The liturgy is conducted by perhaps a dozen monks and their assistants. They come and go from a vast altar space, most of which is hidden behind a wall of frescoes and gold-leaf, a narrow doorway offering only glimpses of the service. The entire mass is chanted by one monk, his deep bass voice reverberating in the splendid acoustics of the Cathedral. Two choirs offer responsorial chants and song, one behind us, high up in a loft at the back of the primary hall, and one, hidden from view in the altar area. Although the people are quiet and attentive, focused on the liturgy unfolding before them, activity surrounds us.

To our left, a constant flow of pilgrims pause, cross themselves, say a prayer and kiss an icon of Mary. As I look about, I realize that this ritual is being repeated at the scores of icons spread throughout the church. Small lines have formed everywhere, each person selecting the icon most likely to be attentive to her or his prayers. The icons of Pochaiv are especially sought out by the sick and dying. After a few minutes, Miroslava motions us to follow, and we make our way toward the front of the Cathedral via the right side chamber. There is no aisle or path to follow, the crowd seeming only to part for a moment before closing behind us. As we approach the front, we pass a crèche, filled with children, sprawled quietly before a painted scene of Mary, Joseph, Jesus and the Magi. Our destination is another icon of Mary. It stands to one side of the main altar, ten feet high and up a small platform. To our left, the service continues, but no one takes notice of us as we join the line of those offering their prayers to this holy icon. As we leave, I notice a pair of crutches leaning against the icon, left behind, no longer needed.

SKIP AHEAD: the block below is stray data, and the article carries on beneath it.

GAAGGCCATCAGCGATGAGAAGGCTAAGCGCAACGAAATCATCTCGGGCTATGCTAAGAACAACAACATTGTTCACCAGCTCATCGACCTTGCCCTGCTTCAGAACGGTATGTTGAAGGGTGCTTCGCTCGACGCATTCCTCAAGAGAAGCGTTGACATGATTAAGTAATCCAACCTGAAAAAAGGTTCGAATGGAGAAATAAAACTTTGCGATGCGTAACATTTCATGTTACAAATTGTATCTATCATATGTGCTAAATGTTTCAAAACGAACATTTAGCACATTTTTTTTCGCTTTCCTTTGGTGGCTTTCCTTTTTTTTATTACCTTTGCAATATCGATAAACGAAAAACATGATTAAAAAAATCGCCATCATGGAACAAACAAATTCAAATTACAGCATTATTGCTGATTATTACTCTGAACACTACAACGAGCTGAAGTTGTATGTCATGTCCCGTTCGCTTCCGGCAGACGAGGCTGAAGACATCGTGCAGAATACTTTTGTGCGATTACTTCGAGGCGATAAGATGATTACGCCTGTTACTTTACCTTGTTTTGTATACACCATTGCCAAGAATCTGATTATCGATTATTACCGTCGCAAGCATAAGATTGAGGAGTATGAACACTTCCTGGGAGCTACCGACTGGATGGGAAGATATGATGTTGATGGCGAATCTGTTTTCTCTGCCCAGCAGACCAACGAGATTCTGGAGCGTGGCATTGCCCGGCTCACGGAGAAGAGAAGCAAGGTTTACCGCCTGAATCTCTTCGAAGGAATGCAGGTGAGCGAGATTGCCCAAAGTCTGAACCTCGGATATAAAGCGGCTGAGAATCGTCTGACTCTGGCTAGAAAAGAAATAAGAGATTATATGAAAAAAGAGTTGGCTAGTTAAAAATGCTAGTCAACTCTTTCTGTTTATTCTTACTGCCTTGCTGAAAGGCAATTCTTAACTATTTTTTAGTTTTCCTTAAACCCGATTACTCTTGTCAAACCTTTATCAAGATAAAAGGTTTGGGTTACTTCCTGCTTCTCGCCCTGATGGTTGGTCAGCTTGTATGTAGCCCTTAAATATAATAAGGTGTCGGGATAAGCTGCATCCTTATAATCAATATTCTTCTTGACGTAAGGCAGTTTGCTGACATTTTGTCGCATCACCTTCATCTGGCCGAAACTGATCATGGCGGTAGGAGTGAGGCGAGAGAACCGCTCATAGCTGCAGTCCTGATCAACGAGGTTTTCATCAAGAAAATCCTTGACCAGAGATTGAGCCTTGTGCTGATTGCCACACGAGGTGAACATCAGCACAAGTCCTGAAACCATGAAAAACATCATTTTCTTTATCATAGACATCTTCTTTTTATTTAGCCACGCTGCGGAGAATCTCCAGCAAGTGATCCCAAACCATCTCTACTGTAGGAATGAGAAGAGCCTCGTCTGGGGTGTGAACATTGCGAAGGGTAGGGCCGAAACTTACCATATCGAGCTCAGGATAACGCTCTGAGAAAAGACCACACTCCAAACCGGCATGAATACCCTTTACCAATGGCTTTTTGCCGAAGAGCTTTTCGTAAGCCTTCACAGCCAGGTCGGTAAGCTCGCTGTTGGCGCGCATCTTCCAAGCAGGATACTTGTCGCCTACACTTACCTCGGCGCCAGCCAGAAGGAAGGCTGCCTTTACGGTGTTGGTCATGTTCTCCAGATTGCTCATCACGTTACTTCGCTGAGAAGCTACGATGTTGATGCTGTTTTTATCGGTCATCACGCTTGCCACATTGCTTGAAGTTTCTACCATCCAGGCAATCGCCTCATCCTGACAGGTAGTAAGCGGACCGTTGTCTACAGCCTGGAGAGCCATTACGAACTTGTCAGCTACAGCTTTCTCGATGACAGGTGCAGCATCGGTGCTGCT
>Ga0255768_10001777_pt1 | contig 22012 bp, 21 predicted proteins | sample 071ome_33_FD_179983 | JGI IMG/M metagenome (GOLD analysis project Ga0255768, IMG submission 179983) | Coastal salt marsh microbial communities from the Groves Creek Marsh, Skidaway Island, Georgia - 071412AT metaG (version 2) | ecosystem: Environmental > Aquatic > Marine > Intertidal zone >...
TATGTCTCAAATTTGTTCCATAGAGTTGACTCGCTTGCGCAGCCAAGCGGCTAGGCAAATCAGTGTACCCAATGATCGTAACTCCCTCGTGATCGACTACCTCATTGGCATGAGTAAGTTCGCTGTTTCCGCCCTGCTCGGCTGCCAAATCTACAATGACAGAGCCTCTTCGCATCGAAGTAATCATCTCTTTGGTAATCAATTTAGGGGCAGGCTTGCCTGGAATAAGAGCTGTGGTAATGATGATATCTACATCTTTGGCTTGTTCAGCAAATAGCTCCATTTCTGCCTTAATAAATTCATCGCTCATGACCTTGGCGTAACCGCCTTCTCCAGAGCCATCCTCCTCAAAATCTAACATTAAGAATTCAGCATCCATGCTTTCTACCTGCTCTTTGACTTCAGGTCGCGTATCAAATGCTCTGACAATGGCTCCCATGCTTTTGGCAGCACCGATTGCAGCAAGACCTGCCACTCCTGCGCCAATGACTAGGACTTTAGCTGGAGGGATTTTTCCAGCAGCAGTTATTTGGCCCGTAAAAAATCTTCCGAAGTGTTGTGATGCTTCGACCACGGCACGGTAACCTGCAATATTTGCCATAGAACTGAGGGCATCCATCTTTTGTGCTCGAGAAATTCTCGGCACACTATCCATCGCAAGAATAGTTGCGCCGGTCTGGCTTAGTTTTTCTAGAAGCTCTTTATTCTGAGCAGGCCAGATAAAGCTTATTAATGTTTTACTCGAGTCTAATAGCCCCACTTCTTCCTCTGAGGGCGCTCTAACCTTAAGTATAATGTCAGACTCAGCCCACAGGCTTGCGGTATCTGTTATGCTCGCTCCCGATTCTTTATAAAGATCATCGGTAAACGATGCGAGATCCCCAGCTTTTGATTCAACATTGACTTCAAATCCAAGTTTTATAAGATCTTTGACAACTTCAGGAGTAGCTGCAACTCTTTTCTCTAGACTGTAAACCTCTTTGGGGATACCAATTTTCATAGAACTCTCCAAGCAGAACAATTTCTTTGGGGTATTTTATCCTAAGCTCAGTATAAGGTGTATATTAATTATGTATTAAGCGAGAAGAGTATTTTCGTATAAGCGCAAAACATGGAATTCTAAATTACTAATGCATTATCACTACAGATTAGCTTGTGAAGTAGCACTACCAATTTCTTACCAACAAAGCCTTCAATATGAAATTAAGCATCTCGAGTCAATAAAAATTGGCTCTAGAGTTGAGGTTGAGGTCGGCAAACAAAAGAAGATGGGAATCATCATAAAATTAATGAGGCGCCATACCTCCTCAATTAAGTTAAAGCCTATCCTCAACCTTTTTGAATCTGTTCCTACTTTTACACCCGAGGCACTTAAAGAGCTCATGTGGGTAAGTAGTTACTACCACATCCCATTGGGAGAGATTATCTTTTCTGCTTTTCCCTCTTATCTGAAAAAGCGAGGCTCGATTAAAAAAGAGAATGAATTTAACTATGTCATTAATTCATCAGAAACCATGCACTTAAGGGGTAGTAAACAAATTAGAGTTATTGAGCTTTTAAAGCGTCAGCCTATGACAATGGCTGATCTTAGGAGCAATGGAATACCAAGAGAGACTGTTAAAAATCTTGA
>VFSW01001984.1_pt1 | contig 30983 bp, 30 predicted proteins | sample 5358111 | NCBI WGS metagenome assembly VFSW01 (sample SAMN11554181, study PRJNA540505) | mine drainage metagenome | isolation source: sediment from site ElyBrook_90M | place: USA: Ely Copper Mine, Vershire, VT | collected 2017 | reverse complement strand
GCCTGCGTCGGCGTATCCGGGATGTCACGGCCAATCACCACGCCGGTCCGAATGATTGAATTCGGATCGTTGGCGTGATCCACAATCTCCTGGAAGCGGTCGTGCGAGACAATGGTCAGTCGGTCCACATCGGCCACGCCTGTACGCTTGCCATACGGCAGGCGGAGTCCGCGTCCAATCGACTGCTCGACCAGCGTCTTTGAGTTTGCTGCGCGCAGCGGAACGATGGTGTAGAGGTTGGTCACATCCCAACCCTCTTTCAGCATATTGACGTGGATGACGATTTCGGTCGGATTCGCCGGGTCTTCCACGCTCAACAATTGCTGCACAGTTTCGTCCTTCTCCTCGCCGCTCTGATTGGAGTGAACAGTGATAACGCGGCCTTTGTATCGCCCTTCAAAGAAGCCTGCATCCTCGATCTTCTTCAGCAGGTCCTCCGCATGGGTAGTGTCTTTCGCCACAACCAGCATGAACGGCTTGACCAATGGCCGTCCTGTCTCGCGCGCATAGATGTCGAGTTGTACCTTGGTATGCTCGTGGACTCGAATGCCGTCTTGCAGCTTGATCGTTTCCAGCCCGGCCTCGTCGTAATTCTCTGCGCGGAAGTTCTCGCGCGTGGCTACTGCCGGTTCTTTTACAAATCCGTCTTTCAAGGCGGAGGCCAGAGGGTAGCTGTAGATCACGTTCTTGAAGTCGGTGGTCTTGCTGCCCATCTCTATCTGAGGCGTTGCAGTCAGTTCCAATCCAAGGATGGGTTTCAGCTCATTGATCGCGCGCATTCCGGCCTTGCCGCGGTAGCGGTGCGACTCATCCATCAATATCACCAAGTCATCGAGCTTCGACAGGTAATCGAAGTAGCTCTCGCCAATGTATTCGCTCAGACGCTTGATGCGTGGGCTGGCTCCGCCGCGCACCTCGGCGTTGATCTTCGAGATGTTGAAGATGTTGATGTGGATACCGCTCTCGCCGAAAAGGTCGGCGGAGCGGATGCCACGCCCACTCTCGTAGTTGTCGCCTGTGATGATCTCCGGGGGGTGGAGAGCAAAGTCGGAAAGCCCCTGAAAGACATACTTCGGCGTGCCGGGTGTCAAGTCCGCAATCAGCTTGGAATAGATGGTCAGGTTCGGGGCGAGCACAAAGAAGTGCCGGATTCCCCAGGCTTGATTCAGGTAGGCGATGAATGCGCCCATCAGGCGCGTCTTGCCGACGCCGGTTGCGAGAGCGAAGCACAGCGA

Listening to the majestic sounds of the liturgy, I notice Maureen and Miroslava disappear into the congregation. They are in search of one of the Cathedral's most revered icons, the footprint of Mary. It is believed that Mary momentarily appeared at Pochaiv, leaving behind a single footprint and an eternal spring. The footprint has been cast in gold and the water from the spring, has been piped into the Cathedral, forming a small shrine at the rear of the primary hall. The faithful kiss the footprint and receive a drink of the healing water, many asking to have their plastic Coke bottles filled with the precious liquid. Here at this holy place, two incidents reveal an interesting side of the Pochaiv Monastery.